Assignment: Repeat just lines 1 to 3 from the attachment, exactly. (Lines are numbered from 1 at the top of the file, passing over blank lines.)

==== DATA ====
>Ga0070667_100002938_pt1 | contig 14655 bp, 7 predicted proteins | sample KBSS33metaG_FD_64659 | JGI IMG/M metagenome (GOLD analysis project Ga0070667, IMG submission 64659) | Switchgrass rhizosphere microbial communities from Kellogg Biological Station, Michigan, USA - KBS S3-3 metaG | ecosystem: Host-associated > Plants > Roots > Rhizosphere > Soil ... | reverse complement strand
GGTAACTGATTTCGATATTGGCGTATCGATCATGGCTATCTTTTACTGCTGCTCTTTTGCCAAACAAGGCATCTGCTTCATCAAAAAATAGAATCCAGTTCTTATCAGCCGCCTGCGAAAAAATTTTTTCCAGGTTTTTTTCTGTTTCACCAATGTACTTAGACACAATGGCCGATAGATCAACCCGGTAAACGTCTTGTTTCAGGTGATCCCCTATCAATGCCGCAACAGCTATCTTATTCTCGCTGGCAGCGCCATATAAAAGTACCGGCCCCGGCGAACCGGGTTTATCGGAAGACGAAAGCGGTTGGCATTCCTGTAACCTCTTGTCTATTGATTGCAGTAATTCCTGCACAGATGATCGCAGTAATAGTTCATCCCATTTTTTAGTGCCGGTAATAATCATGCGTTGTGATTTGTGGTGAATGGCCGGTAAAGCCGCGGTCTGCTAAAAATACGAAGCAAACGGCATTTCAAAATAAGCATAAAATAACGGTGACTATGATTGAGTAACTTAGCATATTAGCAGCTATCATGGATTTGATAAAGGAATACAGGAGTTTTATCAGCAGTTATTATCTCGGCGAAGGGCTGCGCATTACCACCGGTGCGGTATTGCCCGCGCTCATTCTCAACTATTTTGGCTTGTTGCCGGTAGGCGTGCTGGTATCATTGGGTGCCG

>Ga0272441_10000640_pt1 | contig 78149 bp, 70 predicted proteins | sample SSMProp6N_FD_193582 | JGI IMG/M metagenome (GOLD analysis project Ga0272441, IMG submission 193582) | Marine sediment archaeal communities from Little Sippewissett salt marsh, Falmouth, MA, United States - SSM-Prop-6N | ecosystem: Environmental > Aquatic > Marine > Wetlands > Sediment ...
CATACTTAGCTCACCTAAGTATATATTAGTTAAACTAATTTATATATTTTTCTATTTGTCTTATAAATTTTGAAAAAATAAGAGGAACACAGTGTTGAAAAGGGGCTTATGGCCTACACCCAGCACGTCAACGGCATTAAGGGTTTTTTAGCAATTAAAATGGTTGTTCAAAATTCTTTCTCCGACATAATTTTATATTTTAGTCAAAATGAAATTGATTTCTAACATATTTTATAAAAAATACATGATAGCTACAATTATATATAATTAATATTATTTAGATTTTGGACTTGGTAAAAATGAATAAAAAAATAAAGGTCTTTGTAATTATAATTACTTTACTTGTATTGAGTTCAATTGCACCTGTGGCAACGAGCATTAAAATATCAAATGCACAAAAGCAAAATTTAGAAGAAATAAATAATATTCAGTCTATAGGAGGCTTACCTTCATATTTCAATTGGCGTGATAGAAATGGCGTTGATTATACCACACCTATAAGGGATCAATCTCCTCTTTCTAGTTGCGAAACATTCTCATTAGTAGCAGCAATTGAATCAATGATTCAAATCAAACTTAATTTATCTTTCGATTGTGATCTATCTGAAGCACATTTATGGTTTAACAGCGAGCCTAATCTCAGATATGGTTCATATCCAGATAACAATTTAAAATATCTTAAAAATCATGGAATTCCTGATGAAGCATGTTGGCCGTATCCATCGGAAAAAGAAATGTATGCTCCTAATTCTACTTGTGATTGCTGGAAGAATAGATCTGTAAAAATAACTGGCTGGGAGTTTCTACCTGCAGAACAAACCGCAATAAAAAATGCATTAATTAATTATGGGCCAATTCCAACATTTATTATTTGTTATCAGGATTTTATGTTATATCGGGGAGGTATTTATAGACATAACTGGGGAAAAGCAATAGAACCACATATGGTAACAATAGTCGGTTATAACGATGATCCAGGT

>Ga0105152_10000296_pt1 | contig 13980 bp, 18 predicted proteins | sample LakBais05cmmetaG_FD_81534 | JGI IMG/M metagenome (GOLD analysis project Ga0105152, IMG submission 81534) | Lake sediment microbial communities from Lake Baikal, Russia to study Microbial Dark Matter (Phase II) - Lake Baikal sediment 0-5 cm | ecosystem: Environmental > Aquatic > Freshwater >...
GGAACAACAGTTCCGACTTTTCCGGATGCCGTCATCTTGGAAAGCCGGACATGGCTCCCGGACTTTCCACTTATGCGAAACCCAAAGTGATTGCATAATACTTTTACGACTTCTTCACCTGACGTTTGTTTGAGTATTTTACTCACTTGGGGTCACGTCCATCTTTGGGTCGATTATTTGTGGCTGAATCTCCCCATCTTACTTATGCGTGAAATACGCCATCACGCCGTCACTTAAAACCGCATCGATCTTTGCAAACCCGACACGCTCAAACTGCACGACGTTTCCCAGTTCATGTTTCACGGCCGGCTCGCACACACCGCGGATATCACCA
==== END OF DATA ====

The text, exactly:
>Ga0070667_100002938_pt1 | contig 14655 bp, 7 predicted proteins | sample KBSS33metaG_FD_64659 | JGI IMG/M metagenome (GOLD analysis project Ga0070667, IMG submission 64659) | Switchgrass rhizosphere microbial communities from Kellogg Biological Station, Michigan, USA - KBS S3-3 metaG | ecosystem: Host-associated > Plants > Roots > Rhizosphere > Soil ... | reverse complement strand
GGTAACTGATTTCGATATTGGCGTATCGATCATGGCTATCTTTTACTGCTGCTCTTTTGCCAAACAAGGCATCTGCTTCATCAAAAAATAGAATCCAGTTCTTATCAGCCGCCTGCGAAAAAATTTTTTCCAGGTTTTTTTCTGTTTCACCAATGTACTTAGACACAATGGCCGATAGATCAACCCGGTAAACGTCTTGTTTCAGGTGATCCCCTATCAATGCCGCAACAGCTATCTTATTCTCGCTGGCAGCGCCATATAAAAGTACCGGCCCCGGCGAACCGGGTTTATCGGAAGACGAAAGCGGTTGGCATTCCTGTAACCTCTTGTCTATTGATTGCAGTAATTCCTGCACAGATGATCGCAGTAATAGTTCATCCCATTTTTTAGTGCCGGTAATAATCATGCGTTGTGATTTGTGGTGAATGGCCGGTAAAGCCGCGGTCTGCTAAAAATACGAAGCAAACGGCATTTCAAAATAAGCATAAAATAACGGTGACTATGATTGAGTAACTTAGCATATTAGCAGCTATCATGGATTTGATAAAGGAATACAGGAGTTTTATCAGCAGTTATTATCTCGGCGAAGGGCTGCGCATTACCACCGGTGCGGTATTGCCCGCGCTCATTCTCAACTATTTTGGCTTGTTGCCGGTAGGCGTGCTGGTATCATTGGGTGCCG

>Ga0272441_10000640_pt1 | contig 78149 bp, 70 predicted proteins | sample SSMProp6N_FD_193582 | JGI IMG/M metagenome (GOLD analysis project Ga0272441, IMG submission 193582) | Marine sediment archaeal communities from Little Sippewissett salt marsh, Falmouth, MA, United States - SSM-Prop-6N | ecosystem: Environmental > Aquatic > Marine > Wetlands > Sediment ...